Just sit right back and you’ll hear a tale.
For a writer, it doesn’t get more basic than that, does it?
I spent many afternoons watching old episodes of Gilligan's Island, a silly sitcom about the adventures of a gruff, but loveable skipper, his hapless first mate, and the five passengers they shipwrecked on an island when their boat The Minnow--remember my blog on funny words?--was lost in a storm. I spent those half hours giggling my fool head off at their crazy antics. Of course I didn’t realize it then, but as I watched Gilligan botch their repeated attempts to be rescued, I was also learning all kinds of things about story structure. At the tender age of ten, however, I was more worried about the rising lagoon (remember that episode?) than the rising action.
Here are some of the basics of structure that I learned from the Skipper’s “Little Buddy”:
Stasis. Every story starts in stasis, meaning that the characters are existing in a status quo. They’re going about their daily lives with no instrusion. The Howells are counting their money or redecorating their hut, the Professor is doing an experiment with bamboo and palm fronds and the transistor radio, Mary Ann and Ginger are making coconut cream pies. The stasis stays in effect until the inciting moment occurs that knocks them on their ass and everything changes.
Inciting Moment. The inciting moments on this show were never, ever subtle, but that was part of the fun. The stasis ended when a capsule of Russian cosmonauts landed, when a voodoo doctor shipwrecked, when a rock band (The Mosquitos) tried to escape their fame, when natives thought Gilligan was their returning God (a personal favorite), when Gilligan saved Leilani’s life and she became his slave (a ten year old boy’s dream. Sorry, ladies). There was even one episode where the big game hunter decides to hunt humans and chooses Gilligan as his quary (a premise based “The Most Dangerous Game,” a short story I teach in my classes, although I suspect the students wonder why I’m smiling over a story about a psychotic murderer. I blame it on Gilligan).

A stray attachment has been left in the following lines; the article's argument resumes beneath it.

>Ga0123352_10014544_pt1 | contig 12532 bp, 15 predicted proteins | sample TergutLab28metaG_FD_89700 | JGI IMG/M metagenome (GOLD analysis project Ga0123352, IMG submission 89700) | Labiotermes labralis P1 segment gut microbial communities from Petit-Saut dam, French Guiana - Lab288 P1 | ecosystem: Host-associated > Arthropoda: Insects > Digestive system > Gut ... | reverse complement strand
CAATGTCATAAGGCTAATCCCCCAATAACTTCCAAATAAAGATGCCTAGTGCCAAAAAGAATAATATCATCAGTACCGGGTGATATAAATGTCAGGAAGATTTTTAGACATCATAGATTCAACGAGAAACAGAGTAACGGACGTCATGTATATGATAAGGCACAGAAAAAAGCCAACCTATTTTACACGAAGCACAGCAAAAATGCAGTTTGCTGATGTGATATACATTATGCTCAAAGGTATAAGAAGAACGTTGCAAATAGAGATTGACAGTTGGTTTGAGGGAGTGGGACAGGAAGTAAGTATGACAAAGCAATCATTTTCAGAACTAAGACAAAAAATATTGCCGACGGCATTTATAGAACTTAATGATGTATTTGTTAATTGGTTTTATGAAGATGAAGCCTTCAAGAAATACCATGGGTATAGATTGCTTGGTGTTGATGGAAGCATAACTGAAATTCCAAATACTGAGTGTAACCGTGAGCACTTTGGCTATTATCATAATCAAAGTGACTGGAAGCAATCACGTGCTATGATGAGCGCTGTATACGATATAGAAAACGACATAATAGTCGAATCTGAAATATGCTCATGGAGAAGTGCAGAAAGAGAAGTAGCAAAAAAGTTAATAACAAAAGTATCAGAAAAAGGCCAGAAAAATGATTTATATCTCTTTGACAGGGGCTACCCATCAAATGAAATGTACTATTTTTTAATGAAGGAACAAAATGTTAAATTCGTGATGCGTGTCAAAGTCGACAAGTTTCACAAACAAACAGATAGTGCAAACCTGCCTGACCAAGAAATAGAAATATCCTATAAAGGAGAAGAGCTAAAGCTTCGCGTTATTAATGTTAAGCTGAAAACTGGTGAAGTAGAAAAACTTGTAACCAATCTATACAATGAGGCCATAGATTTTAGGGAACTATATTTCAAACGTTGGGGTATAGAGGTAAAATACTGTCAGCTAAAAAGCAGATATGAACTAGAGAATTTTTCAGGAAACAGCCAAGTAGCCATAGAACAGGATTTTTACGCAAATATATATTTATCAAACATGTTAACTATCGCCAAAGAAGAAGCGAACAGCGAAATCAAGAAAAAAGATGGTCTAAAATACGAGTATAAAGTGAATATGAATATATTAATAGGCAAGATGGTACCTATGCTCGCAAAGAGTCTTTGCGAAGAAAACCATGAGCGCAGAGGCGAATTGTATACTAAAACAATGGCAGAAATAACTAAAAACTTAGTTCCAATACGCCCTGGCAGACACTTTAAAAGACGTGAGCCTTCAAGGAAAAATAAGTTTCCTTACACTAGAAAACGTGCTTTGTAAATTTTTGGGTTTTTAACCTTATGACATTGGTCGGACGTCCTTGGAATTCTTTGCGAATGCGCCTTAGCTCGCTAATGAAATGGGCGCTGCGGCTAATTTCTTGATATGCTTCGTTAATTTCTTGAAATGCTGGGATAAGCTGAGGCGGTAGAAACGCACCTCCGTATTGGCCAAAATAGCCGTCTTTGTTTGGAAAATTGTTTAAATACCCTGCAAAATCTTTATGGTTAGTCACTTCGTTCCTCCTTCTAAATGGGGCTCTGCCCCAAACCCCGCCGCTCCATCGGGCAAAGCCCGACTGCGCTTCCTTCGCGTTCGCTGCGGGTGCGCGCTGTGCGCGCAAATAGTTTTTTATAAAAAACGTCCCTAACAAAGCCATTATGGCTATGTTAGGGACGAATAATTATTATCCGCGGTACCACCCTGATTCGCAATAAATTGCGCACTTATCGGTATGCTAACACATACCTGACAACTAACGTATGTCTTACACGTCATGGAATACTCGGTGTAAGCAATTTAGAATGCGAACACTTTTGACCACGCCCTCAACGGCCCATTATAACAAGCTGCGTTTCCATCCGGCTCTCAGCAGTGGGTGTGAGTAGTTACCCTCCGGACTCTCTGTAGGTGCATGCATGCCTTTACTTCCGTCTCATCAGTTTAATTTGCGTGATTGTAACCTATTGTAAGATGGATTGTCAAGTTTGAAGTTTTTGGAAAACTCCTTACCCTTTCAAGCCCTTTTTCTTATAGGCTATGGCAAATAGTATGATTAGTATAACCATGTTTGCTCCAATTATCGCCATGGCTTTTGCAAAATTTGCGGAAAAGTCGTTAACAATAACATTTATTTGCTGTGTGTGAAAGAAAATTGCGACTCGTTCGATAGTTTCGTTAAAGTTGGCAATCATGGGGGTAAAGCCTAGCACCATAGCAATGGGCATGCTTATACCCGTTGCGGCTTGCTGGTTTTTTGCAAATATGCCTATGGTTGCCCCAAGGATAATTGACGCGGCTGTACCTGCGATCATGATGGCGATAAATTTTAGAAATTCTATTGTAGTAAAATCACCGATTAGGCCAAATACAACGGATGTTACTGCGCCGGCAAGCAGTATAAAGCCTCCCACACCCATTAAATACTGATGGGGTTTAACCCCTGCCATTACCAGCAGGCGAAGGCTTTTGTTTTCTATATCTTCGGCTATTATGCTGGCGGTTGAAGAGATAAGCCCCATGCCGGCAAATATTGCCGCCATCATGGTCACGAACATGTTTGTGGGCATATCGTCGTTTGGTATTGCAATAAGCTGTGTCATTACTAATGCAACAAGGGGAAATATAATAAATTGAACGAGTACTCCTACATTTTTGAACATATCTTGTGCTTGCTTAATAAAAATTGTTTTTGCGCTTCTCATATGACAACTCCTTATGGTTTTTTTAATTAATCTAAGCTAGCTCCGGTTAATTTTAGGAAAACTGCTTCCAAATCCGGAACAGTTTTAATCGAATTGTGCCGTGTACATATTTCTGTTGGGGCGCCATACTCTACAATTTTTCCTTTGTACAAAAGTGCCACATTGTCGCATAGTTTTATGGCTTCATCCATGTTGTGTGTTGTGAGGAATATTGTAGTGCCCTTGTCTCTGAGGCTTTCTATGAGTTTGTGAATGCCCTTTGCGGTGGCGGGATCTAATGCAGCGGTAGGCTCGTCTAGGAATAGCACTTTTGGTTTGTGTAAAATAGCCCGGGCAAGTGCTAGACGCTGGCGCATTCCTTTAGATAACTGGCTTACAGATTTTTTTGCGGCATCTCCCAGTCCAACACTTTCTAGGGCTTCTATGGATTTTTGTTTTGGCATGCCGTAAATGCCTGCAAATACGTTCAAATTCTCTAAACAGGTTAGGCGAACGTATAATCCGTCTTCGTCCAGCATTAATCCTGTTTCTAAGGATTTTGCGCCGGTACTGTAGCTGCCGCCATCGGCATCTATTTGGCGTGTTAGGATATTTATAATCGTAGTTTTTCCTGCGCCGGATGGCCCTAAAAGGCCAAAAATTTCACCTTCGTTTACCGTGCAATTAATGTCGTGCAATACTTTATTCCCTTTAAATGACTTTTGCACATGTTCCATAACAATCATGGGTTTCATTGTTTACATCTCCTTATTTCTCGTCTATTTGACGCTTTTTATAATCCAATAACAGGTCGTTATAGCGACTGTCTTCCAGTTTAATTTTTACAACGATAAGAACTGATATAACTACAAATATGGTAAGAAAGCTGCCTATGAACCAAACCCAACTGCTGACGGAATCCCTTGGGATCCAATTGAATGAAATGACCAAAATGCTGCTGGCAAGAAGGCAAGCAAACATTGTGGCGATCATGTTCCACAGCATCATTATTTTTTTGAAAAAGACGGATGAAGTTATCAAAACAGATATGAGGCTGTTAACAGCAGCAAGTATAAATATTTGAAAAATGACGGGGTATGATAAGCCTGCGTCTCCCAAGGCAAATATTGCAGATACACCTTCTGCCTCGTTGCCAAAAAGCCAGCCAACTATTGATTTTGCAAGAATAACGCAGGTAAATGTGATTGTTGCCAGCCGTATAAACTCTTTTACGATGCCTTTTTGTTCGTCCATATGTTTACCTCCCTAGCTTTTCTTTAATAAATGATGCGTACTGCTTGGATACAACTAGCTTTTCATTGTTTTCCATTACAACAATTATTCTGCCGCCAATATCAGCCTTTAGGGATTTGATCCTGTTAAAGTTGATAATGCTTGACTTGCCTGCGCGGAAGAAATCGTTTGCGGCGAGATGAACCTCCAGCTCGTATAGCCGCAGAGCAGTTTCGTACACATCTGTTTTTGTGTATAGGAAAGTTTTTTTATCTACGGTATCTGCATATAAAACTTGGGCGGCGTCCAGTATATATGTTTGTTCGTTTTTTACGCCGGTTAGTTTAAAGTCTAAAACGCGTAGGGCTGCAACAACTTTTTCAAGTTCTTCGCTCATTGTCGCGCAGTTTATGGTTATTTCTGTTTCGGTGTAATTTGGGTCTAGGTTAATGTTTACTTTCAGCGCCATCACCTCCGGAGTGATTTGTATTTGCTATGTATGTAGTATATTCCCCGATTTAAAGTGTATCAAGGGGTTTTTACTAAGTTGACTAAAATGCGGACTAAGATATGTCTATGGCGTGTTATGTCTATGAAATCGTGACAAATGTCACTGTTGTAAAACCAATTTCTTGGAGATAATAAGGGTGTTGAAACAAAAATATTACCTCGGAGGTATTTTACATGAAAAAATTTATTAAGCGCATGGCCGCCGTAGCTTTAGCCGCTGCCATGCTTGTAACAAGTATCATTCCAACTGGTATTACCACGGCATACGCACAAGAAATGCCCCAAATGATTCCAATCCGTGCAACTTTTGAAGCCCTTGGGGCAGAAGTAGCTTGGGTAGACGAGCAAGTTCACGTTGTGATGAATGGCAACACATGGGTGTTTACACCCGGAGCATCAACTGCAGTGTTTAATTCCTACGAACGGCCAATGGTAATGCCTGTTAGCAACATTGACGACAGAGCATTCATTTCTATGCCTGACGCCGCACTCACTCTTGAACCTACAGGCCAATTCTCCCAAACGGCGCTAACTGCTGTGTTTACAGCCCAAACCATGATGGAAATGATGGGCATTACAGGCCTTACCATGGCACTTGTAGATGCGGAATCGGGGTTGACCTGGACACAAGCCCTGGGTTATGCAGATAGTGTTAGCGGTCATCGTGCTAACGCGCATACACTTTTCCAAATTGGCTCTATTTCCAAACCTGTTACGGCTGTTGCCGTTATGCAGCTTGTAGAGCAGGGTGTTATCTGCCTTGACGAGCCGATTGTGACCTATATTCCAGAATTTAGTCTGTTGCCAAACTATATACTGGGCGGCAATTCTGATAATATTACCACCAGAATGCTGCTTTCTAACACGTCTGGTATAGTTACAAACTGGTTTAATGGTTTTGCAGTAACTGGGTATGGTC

Obstacles. Each episode had at least three classic obstacles that the castaways encountered which made their situation more dire—many of which involved the islanders getting stuck in a cave, becoming MIA, being locked in a prison, losing their minds, or turning into zombies. Fun stuff. Climax/Falling action. Although Gilligan's Island could be a bit heavy on the Deus Ex Machina, sometimes the conflict was resolved and the castaways saved by their inherent goodness, the Professor's intelligence and quick thinking, their overall teamwork, or just dumb luck.
Conclusion. A comedian once said, “Remember that episode of Gilligan’s island where they weren’t rescued because Gilligan effed it up?" The joke is that this was the conclusion of every episode. Even though they had to stay on the island, there was a strange comfort in this. Everything went back to the stasis that they enjoyed at the beginning of the story and they still had each other. That's what every family hopes for after conflict, isn’t it?
Structural tools. Throughout each episode we witnessed a smorgsboard of other writer’s tools such as slapstick, inner monologue (Gilligan often wandered around the island talking to himself so we could be privy to his thoughts), dream sequences, satire (The Mosquitos, named after an annoying insect, were clearly poking fun at The Beatles), and parody (who can forget the castaways’ production of Hamlet with producer Harold Hecuba).
I’m only now realizing that Sherwood Schwartz, the creator and producer of Gilligan’s Island who recently died at the age of 94, was probably my first writing teacher. In addition to story structure, Schwartz’s castaways also introduced me to many other writing concepts such as archetypes, character psychology, symbolism, comedy, subtext, and a host of others. I confess, though, that I was blind to this education while I was watching the show. I was laughing at Bob Denver pretending to be Hamlet. And of course, it must be said, a part of me was keeping tabs on Mary Ann. *I am authorized to give two karma points to the first person who correctly identifies the significance of my blog post title.
Did you ever learn anything about writing from watching T.V.?